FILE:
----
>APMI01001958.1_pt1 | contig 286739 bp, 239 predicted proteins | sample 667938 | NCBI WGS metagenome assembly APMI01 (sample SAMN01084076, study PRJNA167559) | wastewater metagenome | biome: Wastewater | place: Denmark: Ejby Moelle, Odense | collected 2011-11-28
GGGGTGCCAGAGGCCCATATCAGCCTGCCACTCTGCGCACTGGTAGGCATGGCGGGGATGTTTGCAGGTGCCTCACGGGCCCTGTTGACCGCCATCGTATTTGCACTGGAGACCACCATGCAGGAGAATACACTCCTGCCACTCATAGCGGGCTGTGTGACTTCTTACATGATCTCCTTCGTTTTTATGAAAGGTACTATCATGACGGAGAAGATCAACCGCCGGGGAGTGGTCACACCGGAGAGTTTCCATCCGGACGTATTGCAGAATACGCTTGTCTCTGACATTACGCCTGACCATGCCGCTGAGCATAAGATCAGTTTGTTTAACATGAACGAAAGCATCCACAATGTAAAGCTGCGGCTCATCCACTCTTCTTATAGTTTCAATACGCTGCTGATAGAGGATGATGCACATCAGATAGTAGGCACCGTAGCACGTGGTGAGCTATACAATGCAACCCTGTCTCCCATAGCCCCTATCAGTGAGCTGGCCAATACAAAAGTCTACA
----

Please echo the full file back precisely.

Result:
>APMI01001958.1_pt1 | contig 286739 bp, 239 predicted proteins | sample 667938 | NCBI WGS metagenome assembly APMI01 (sample SAMN01084076, study PRJNA167559) | wastewater metagenome | biome: Wastewater | place: Denmark: Ejby Moelle, Odense | collected 2011-11-28
GGGGTGCCAGAGGCCCATATCAGCCTGCCACTCTGCGCACTGGTAGGCATGGCGGGGATGTTTGCAGGTGCCTCACGGGCCCTGTTGACCGCCATCGTATTTGCACTGGAGACCACCATGCAGGAGAATACACTCCTGCCACTCATAGCGGGCTGTGTGACTTCTTACATGATCTCCTTCGTTTTTATGAAAGGTACTATCATGACGGAGAAGATCAACCGCCGGGGAGTGGTCACACCGGAGAGTTTCCATCCGGACGTATTGCAGAATACGCTTGTCTCTGACATTACGCCTGACCATGCCGCTGAGCATAAGATCAGTTTGTTTAACATGAACGAAAGCATCCACAATGTAAAGCTGCGGCTCATCCACTCTTCTTATAGTTTCAATACGCTGCTGATAGAGGATGATGCACATCAGATAGTAGGCACCGTAGCACGTGGTGAGCTATACAATGCAACCCTGTCTCCCATAGCCCCTATCAGTGAGCTGGCCAATACAAAAGTCTACA